Death rates from malaria have fallen significantly over the last decade, but plenty of work remains, with hundreds of thousands of children still dying from the disease every year, experts said Wednesday in a discussion at Harvard Kennedy School.
The Harvard Malaria Forum gathered experts from the corporate and nonprofit sectors as well as academia to explore business approaches toward the goal of eliminating malaria deaths in the world.
Panelists discussed companies' efforts to fight malaria among employees, manufacture bed nets, distribute nets along supply chains, and alert government officials, concerned about foreign exchange, to the impact the ailment has on workers.
International efforts over the last decade have paid off, reducing the malaria mortality rate from more than a million a year—where it stood for decades—to less than 700,000. Further, in places where malaria control measures are in place, mortality in children from all causes has fallen by half, panelists said, a reflection of the effect malaria has weakening children it doesn't kill.
The event was co-sponsored by a long list of organizations, including HKS's Mossavar-Rahmani Center for Business and Government and the Harvard Global Health Institute. It featured panelists and participants from Harvard, the United Nations, ExxonMobil Foundation, McKinsey & Company, Sumitomo Chemical America, and Reservoir Capital Group.
Ray Chambers, the U.N. Secretary-General's Special Envoy for Malaria, updated a packed room at the Taubman Building on progress against the disease. More than $6 billion has been raised to fight the ailment and some 800 million people have been provided with insecticide-impregnated bed nets. Efforts have focused on nets as a relatively inexpensive intervention—malaria-carrying mosquitoes are active at night —as well as on providing medicine and indoor insecticidal spraying. It will take another $3.5 billion to achieve the goal of zero malaria deaths by 2015, Chambers said.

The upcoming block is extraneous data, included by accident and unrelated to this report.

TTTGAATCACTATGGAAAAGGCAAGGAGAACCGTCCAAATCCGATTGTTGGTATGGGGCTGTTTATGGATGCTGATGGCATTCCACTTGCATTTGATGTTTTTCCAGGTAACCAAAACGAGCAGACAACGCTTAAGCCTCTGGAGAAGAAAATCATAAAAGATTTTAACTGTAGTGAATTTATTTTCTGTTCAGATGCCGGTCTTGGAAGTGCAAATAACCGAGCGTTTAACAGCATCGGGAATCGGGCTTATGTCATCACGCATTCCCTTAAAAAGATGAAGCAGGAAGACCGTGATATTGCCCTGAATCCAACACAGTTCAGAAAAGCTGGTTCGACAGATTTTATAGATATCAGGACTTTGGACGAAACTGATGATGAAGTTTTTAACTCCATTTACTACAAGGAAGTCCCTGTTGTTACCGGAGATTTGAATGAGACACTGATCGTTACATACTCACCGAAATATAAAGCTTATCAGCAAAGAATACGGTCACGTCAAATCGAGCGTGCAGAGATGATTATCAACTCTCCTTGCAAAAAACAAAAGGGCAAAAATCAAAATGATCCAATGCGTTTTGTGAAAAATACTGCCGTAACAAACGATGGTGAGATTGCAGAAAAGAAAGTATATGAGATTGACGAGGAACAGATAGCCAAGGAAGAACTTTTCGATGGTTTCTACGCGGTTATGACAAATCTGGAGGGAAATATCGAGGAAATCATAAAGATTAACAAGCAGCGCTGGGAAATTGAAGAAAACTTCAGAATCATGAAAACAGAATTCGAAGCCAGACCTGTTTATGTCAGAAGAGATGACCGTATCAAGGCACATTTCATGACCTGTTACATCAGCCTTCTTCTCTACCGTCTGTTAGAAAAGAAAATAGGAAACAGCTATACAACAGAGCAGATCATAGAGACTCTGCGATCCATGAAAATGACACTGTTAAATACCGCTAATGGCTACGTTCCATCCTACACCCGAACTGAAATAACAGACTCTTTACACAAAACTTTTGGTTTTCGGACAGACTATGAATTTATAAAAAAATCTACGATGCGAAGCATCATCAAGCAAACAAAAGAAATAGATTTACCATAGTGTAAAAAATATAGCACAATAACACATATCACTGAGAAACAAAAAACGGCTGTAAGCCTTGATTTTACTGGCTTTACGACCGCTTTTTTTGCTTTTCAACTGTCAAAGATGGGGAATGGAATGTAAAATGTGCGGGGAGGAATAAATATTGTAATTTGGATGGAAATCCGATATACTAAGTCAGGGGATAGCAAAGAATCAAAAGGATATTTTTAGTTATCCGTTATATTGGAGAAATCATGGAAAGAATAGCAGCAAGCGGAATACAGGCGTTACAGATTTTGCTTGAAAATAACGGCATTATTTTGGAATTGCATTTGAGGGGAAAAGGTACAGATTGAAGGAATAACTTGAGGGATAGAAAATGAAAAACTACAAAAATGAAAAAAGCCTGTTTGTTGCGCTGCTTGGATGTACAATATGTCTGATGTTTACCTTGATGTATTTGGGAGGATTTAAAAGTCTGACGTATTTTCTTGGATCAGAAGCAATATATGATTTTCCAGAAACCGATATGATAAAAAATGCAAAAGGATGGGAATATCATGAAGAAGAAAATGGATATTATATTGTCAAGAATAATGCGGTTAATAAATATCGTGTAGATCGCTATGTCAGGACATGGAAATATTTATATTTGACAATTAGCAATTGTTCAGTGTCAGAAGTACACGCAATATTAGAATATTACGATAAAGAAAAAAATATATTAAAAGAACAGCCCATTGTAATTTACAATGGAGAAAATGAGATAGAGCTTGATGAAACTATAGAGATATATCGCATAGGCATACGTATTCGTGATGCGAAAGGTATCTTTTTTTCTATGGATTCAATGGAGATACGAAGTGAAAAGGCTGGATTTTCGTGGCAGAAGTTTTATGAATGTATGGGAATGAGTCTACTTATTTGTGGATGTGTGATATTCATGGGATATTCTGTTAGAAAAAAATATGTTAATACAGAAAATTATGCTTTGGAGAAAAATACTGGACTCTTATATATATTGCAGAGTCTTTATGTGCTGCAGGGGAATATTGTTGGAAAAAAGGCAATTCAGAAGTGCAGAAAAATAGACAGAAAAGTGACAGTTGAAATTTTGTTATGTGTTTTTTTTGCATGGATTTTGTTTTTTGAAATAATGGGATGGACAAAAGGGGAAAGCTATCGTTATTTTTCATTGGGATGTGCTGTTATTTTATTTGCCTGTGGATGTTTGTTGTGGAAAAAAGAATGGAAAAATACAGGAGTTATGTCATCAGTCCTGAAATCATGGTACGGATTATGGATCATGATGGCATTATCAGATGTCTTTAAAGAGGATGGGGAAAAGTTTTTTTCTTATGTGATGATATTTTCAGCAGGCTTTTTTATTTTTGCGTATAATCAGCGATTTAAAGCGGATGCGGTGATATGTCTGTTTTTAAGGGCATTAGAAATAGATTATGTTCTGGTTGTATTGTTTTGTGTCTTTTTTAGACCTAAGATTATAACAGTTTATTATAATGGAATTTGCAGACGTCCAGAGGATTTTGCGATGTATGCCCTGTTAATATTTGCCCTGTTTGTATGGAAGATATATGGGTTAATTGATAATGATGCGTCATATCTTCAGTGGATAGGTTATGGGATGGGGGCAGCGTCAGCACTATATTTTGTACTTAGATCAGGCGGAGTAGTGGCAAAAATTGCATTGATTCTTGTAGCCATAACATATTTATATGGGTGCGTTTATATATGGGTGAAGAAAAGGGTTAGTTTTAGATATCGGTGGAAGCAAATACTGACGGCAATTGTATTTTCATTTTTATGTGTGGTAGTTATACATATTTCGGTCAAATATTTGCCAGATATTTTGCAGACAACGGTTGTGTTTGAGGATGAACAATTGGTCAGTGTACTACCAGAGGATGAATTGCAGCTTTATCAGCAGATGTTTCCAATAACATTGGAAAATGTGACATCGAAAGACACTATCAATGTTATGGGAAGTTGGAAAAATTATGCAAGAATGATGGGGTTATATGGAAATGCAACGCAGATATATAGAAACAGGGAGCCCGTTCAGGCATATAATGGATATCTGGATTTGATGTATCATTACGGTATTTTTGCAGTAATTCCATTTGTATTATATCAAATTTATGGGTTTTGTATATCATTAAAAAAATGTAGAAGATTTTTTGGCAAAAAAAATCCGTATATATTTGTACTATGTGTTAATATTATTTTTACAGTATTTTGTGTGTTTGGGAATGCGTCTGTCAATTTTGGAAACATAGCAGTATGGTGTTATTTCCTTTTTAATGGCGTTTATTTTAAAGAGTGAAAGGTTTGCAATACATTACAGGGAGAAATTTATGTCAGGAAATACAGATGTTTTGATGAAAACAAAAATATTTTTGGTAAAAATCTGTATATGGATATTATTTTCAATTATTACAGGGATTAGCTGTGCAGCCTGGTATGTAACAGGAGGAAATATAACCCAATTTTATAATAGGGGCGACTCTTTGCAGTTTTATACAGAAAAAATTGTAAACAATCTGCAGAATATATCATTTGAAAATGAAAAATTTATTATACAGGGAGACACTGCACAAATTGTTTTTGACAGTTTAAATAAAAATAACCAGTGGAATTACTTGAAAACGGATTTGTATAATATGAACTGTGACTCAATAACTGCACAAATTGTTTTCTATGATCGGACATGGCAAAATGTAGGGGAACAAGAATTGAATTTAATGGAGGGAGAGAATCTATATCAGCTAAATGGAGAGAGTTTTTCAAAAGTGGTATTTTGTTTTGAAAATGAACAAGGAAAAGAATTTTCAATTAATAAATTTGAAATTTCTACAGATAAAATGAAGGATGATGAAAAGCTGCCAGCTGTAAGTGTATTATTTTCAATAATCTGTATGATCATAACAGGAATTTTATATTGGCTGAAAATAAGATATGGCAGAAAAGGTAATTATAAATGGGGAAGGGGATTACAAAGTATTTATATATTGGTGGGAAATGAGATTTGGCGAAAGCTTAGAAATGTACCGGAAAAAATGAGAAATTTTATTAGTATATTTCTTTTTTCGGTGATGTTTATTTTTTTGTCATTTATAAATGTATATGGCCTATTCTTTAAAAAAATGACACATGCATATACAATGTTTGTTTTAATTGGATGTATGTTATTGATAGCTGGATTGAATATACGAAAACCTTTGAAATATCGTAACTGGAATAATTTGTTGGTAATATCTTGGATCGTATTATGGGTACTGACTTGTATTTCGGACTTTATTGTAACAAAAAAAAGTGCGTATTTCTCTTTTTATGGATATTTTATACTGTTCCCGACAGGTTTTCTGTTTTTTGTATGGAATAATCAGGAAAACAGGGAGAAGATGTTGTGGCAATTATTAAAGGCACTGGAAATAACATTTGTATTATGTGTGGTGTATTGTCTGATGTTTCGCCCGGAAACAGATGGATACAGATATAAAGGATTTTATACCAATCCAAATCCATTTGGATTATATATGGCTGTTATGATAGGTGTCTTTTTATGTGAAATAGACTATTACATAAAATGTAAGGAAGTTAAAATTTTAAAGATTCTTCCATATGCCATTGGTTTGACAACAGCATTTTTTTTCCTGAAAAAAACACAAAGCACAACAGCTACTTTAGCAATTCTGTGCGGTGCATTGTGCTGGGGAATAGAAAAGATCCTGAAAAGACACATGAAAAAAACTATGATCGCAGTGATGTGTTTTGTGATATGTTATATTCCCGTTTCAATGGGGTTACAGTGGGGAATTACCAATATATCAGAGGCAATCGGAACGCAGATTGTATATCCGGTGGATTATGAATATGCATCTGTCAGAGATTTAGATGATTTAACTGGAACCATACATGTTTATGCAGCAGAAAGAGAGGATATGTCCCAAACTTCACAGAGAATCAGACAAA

Chambers counted as a victory the increased awareness of malaria as a global issue, saying that more than 50 percent of the American public views the disease as a problem, compared with just 21 percent six years ago.
"We really need you and your cutting-edge ideas, because I think we've only scratched the surface of what can happen," he told the audience.
Panelists from the business community highlighted actions by companies working in malaria-endemic areas. Suzanne McCarron, president of the ExxonMobil Foundation, said the company started a $100 million anti-malaria program. ExxonMobil can't replace government action, but it does share its experiences of malaria's economic impact with government leaders, she said.
Chambers said he believed the effort may soon transition from one driven by international donors to one increasingly driven by local demand. He believes that families will soon begin to buy bed nets on their own, convinced of their effectiveness. African leaders recently met to discuss how to continue efforts in their own countries, through taxes on airline tickets, financial transactions, and natural resources. With African economies beginning to grow, Chambers expects dependence on international donors to lessen over the next decade.
Naohiro Takahashi, president of Sumitomo Chemical America, described the company's development of a bed net factory in Tanzania, which began as part of Sumitomo's desire to give back to those in need. The factory now produces about 30 percent of the world's bed nets, employing 7,000 people to make 30 million nets each year.
Though progress against the disease so far is encouraging, panelists warned about the danger of complacency. The world has stood in a similar place before, with an effective insecticide, DDT, and a new treatment drug, chloroquine, only to squander the gains, said Dyann Wirth, Strong Professor of Infectious Diseases at the Harvard School of Public Health and director of the Harvard Malaria Initiative.
Drug resistance is a concern, Wirth said. A drug-resistant form of the malaria parasite has emerged in Southeast Asia, though it has so far not made the jump to Africa. Still, she said, a malaria-carrying mosquito can bite multiple people, and a single case can lead to as many as 100 secondary cases, meaning the disease can spread rapidly if neglected. Gains need to be solidified or outbreaks can erase progress. That means continued research into new drugs and insecticides is critical, Wirth said.
"This is a potentially explosive disease," Wirth said.